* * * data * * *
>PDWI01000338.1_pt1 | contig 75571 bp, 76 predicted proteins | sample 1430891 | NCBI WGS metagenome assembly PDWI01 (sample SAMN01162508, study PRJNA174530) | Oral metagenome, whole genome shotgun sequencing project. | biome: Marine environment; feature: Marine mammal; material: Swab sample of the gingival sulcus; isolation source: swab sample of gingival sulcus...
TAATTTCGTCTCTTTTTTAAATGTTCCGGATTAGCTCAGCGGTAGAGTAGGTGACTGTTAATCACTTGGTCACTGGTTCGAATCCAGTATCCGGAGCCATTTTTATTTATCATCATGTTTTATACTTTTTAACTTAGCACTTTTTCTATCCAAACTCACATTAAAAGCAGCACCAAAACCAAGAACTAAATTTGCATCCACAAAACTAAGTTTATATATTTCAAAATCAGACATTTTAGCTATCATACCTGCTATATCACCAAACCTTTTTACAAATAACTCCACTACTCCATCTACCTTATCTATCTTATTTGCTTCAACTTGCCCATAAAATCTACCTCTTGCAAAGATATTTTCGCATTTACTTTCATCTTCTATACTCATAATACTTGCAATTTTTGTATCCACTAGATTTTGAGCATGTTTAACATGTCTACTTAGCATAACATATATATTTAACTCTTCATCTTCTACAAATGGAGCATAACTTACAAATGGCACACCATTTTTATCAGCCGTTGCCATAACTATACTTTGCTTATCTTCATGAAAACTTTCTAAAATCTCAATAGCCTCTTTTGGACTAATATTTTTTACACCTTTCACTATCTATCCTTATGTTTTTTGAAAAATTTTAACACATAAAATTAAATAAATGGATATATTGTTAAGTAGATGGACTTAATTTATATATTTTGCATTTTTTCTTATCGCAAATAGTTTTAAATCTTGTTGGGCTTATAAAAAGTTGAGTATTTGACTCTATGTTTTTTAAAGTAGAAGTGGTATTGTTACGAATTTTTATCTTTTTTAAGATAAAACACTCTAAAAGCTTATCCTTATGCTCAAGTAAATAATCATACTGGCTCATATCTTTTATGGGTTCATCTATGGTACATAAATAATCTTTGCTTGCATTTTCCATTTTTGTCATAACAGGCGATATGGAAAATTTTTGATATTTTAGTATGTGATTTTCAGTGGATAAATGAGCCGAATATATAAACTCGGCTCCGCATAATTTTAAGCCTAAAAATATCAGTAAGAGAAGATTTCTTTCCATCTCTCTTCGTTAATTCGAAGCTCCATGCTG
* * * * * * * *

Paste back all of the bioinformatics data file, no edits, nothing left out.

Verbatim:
>PDWI01000338.1_pt1 | contig 75571 bp, 76 predicted proteins | sample 1430891 | NCBI WGS metagenome assembly PDWI01 (sample SAMN01162508, study PRJNA174530) | Oral metagenome, whole genome shotgun sequencing project. | biome: Marine environment; feature: Marine mammal; material: Swab sample of the gingival sulcus; isolation source: swab sample of gingival sulcus...
TAATTTCGTCTCTTTTTTAAATGTTCCGGATTAGCTCAGCGGTAGAGTAGGTGACTGTTAATCACTTGGTCACTGGTTCGAATCCAGTATCCGGAGCCATTTTTATTTATCATCATGTTTTATACTTTTTAACTTAGCACTTTTTCTATCCAAACTCACATTAAAAGCAGCACCAAAACCAAGAACTAAATTTGCATCCACAAAACTAAGTTTATATATTTCAAAATCAGACATTTTAGCTATCATACCTGCTATATCACCAAACCTTTTTACAAATAACTCCACTACTCCATCTACCTTATCTATCTTATTTGCTTCAACTTGCCCATAAAATCTACCTCTTGCAAAGATATTTTCGCATTTACTTTCATCTTCTATACTCATAATACTTGCAATTTTTGTATCCACTAGATTTTGAGCATGTTTAACATGTCTACTTAGCATAACATATATATTTAACTCTTCATCTTCTACAAATGGAGCATAACTTACAAATGGCACACCATTTTTATCAGCCGTTGCCATAACTATACTTTGCTTATCTTCATGAAAACTTTCTAAAATCTCAATAGCCTCTTTTGGACTAATATTTTTTACACCTTTCACTATCTATCCTTATGTTTTTTGAAAAATTTTAACACATAAAATTAAATAAATGGATATATTGTTAAGTAGATGGACTTAATTTATATATTTTGCATTTTTTCTTATCGCAAATAGTTTTAAATCTTGTTGGGCTTATAAAAAGTTGAGTATTTGACTCTATGTTTTTTAAAGTAGAAGTGGTATTGTTACGAATTTTTATCTTTTTTAAGATAAAACACTCTAAAAGCTTATCCTTATGCTCAAGTAAATAATCATACTGGCTCATATCTTTTATGGGTTCATCTATGGTACATAAATAATCTTTGCTTGCATTTTCCATTTTTGTCATAACAGGCGATATGGAAAATTTTTGATATTTTAGTATGTGATTTTCAGTGGATAAATGAGCCGAATATATAAACTCGGCTCCGCATAATTTTAAGCCTAAAAATATCAGTAAGAGAAGATTTCTTTCCATCTCTCTTCGTTAATTCGAAGCTCCATGCTG